Yes, we’re talking about the guitar in yet another blog post. And why not? The guitar, although being among the oldest known instruments, is still one of the most widely used in modern times and in so many different genres.
Like, did you know it can be traced back to ancient instruments used up to 4,000 years ago in Mesopotamia and Persia?
Anyway, this post is not about the history of the guitar. As the title suggests, it’s all about how to get custom guitar tracks and how to fatten them up.
If you’ve tried this before or at least done some research on the topic, you would already be aware of what is meant by fattening, beefing up, or widening a guitar track. Just in case you don’t, it’s the skill of making a guitar recording cover a wider sound field. It’s a technique used to provide a ‘fuller’ sound in numerous songs, from loud rock anthems performed by bands such as Lynyrd Skynyrd to preppy pop hits from singers like Avril Lavigne. Songs that are recorded with live instruments in professional music recording studios are likely to have parts that have been fattened.
If you have done some research, you’d also have probably realized that there are tons of articles and forums online with countless ways to accomplish fattening up a guitar track. We’ll explore a few of the ways it can be done, but before all that, the best way to get custom guitar tracks and fatten them up is simply to join Tunedly.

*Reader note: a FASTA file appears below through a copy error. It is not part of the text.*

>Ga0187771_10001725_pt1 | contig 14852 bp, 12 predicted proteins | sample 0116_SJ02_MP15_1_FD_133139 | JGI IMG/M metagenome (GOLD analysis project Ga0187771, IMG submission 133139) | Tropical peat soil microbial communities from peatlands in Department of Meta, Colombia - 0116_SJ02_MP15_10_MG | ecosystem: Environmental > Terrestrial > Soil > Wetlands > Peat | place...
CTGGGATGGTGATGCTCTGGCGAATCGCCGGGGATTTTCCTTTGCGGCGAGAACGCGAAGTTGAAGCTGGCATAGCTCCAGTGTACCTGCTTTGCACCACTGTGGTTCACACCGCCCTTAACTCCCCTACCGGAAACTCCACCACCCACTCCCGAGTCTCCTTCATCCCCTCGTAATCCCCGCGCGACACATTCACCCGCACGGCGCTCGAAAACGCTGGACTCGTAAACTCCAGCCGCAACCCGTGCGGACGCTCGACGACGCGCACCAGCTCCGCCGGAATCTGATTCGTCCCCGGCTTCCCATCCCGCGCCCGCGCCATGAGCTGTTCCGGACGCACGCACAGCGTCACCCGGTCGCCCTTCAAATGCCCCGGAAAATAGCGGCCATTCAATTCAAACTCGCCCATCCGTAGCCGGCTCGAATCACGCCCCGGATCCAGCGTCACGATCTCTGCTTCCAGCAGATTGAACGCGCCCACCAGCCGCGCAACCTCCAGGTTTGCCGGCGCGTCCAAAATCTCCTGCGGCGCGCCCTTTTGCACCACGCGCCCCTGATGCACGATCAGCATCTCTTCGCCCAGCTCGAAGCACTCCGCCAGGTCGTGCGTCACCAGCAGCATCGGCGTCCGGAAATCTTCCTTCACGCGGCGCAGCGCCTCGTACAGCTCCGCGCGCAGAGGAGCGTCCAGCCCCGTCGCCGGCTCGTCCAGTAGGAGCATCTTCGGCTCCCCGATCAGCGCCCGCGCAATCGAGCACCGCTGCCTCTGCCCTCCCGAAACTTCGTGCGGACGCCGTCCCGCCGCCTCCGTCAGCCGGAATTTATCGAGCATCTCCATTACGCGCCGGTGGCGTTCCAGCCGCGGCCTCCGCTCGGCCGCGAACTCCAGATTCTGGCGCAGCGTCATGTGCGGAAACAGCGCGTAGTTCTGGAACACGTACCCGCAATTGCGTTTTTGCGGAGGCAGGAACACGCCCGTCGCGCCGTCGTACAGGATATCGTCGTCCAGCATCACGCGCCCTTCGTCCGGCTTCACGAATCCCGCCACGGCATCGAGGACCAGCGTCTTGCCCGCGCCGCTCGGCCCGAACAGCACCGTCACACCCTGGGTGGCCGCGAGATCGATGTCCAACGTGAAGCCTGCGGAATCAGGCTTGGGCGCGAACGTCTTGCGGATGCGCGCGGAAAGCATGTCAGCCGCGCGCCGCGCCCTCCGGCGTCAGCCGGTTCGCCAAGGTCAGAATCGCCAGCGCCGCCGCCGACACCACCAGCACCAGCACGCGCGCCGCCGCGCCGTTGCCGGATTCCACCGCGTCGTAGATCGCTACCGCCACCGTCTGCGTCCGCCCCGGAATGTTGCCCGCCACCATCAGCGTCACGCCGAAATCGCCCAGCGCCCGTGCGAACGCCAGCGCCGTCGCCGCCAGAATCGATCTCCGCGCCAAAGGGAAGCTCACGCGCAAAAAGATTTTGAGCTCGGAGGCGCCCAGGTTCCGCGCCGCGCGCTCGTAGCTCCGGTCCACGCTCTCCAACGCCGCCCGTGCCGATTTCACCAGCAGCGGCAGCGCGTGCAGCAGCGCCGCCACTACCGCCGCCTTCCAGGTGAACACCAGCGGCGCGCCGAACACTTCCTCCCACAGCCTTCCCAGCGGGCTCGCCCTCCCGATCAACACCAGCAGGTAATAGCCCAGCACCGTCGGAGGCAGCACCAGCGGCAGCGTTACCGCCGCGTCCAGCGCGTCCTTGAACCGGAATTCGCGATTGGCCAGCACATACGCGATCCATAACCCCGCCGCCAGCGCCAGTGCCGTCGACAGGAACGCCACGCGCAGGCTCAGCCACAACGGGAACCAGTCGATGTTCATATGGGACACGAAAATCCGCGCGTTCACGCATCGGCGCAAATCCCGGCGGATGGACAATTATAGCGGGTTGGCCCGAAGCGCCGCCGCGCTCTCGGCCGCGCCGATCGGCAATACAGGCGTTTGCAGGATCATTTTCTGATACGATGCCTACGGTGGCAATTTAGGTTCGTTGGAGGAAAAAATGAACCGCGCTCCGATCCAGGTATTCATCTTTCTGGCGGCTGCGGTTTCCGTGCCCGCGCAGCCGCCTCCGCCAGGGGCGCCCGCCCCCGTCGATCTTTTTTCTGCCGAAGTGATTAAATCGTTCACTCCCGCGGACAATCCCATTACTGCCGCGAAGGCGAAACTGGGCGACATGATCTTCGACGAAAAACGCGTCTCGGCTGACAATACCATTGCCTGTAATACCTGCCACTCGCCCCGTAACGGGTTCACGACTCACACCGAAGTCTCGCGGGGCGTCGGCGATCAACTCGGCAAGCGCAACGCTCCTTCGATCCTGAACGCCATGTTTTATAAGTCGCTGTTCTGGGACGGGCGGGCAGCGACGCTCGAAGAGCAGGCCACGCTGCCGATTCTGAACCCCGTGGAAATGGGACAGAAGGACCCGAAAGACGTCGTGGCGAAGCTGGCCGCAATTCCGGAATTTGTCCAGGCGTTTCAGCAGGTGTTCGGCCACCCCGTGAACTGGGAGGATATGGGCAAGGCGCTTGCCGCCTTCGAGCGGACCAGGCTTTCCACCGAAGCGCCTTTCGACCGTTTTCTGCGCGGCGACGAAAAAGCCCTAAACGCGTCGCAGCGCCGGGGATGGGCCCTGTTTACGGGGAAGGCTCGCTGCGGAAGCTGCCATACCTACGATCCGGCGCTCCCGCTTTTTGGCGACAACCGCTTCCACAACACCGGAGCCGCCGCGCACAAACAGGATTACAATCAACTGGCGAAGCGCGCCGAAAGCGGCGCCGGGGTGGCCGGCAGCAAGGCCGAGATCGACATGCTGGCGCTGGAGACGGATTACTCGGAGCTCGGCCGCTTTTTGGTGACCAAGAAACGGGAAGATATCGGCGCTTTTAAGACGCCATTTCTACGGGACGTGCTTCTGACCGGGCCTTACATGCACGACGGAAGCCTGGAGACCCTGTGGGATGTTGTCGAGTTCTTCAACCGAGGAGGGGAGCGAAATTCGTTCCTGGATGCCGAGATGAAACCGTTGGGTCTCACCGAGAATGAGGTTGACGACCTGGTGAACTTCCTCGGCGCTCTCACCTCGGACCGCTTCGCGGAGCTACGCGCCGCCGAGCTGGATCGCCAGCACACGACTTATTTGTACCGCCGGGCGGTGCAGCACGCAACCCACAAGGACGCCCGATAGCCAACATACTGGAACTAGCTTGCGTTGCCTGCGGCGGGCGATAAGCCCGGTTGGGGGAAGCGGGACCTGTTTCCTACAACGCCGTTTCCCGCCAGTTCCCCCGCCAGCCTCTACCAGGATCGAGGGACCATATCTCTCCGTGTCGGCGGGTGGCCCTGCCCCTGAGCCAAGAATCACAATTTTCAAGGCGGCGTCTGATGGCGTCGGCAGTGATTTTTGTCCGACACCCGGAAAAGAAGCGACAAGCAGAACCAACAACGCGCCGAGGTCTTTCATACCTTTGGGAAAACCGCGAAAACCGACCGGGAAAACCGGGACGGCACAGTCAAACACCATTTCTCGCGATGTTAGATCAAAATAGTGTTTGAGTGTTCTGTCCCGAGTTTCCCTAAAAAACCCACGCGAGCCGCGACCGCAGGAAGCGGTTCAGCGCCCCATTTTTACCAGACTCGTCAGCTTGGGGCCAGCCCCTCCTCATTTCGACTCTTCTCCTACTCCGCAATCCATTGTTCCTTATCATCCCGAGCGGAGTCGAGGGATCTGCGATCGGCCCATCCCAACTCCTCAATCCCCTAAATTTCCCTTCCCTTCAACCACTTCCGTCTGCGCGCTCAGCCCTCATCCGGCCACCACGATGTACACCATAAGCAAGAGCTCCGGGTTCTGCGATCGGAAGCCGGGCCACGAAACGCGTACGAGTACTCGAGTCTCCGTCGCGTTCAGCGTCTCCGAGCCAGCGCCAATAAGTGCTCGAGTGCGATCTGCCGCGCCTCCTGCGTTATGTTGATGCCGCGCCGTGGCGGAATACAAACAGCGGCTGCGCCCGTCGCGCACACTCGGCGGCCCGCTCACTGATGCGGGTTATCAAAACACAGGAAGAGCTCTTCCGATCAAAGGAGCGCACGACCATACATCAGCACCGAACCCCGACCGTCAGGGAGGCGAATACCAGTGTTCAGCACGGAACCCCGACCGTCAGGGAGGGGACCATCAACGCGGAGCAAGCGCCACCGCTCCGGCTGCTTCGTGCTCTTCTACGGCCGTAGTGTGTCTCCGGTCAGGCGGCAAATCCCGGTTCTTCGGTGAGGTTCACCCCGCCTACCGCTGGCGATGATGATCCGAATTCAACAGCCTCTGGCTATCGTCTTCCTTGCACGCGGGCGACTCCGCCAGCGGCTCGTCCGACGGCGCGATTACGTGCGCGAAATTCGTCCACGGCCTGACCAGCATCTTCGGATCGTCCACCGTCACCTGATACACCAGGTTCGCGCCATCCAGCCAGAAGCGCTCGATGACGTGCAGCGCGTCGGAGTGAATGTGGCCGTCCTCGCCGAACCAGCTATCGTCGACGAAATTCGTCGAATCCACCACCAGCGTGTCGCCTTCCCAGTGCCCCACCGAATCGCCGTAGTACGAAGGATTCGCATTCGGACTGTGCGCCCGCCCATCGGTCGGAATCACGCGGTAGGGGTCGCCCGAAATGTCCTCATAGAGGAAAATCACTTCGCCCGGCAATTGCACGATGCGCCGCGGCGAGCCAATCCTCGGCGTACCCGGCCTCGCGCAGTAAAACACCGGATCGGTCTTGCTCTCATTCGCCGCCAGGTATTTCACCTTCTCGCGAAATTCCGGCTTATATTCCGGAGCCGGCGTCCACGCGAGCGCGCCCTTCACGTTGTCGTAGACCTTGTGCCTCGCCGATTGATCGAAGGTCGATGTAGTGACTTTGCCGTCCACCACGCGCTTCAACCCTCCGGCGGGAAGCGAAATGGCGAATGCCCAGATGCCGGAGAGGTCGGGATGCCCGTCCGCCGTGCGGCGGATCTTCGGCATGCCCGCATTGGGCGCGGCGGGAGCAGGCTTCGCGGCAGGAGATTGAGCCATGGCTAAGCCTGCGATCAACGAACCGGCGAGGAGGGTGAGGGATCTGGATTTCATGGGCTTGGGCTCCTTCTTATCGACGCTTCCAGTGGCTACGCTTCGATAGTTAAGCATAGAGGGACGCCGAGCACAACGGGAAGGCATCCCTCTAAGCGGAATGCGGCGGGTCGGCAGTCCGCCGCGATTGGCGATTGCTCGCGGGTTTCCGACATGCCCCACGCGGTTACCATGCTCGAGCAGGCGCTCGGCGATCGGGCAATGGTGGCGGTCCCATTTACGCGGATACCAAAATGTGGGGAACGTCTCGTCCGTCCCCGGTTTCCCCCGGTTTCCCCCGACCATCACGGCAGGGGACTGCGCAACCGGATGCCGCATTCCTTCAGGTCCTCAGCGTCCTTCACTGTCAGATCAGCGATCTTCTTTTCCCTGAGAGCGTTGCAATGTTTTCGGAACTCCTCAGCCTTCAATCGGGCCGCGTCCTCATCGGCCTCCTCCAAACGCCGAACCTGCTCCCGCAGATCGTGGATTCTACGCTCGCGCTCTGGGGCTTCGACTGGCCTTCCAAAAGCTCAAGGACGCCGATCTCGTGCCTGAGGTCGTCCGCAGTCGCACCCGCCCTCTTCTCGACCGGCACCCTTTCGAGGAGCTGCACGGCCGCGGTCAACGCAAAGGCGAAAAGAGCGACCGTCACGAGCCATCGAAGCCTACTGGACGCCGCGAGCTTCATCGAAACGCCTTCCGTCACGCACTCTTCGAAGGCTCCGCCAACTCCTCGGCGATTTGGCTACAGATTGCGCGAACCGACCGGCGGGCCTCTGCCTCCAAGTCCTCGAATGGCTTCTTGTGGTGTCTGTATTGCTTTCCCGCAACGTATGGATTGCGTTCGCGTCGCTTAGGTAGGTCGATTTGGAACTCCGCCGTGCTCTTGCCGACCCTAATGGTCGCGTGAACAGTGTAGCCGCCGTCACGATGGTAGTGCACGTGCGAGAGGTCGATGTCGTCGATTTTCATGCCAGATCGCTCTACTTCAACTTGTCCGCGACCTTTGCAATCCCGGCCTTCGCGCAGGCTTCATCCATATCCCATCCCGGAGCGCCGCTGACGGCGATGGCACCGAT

To begin with, you can find numerous professional guitarists on the roster of online session musicians for hire listed on the website. There are award-winning instrumentalists who have worked on chart-topping projects, and there are others who have been trained in the art of playing the guitar at prestigious music schools. What’s more, you can order your guitar tracks for practically any genre and style you’re into, whether it’s a hard rock guitar sound, acoustic guitar track, a country chicken picking sound, folk finger pick style, or a heavy metal guitar riff.
When it comes on to fattening up your guitar tracks, as mentioned before, there are numerous ways to achieve the kind of sound you’re looking for. These include jiggling around with fancy studio techniques and even modifying the guitar.
If you’re not experienced or don’t have a good tutorial, you could literally spend hours trying to get the right sound and still not be able to nail it. On the other hand, playing around could result in you getting lucky, where you accidentally do something that totally works for one project. But if it’s something you want to continuously do, one-off tricks won’t work all the time.
To help you out, here are three of the most popular tricks you can try if you want to experiment on your own. Bear in mind that getting the best results depends on having the right guitar-playing techniques in the first place. Oh, an open mind can go a long way in helping you discover awesome new sounds. That said, let’s get on with it.
Doubling is one of the simplest ways to fatten up a guitar track. It is achieved by simply recording the guitar part twice on an additional track and then combining them. When played together, the single, new track would have widened, sounding fuller and more powerful than each played separately.
Doubling tracks is not the same as duplicating or cloning a track using a sequencer. This is important to know because you won’t achieve the same results. Additionally, you can triple or quadruple the tracks to keep on improving the fullness but when doing this, you have to bear in mind how many other instruments will be used in the final mix. Too much noise going on can end up ruining the mix by making it sound warped. The experts typically recommended no more than four separate tracks.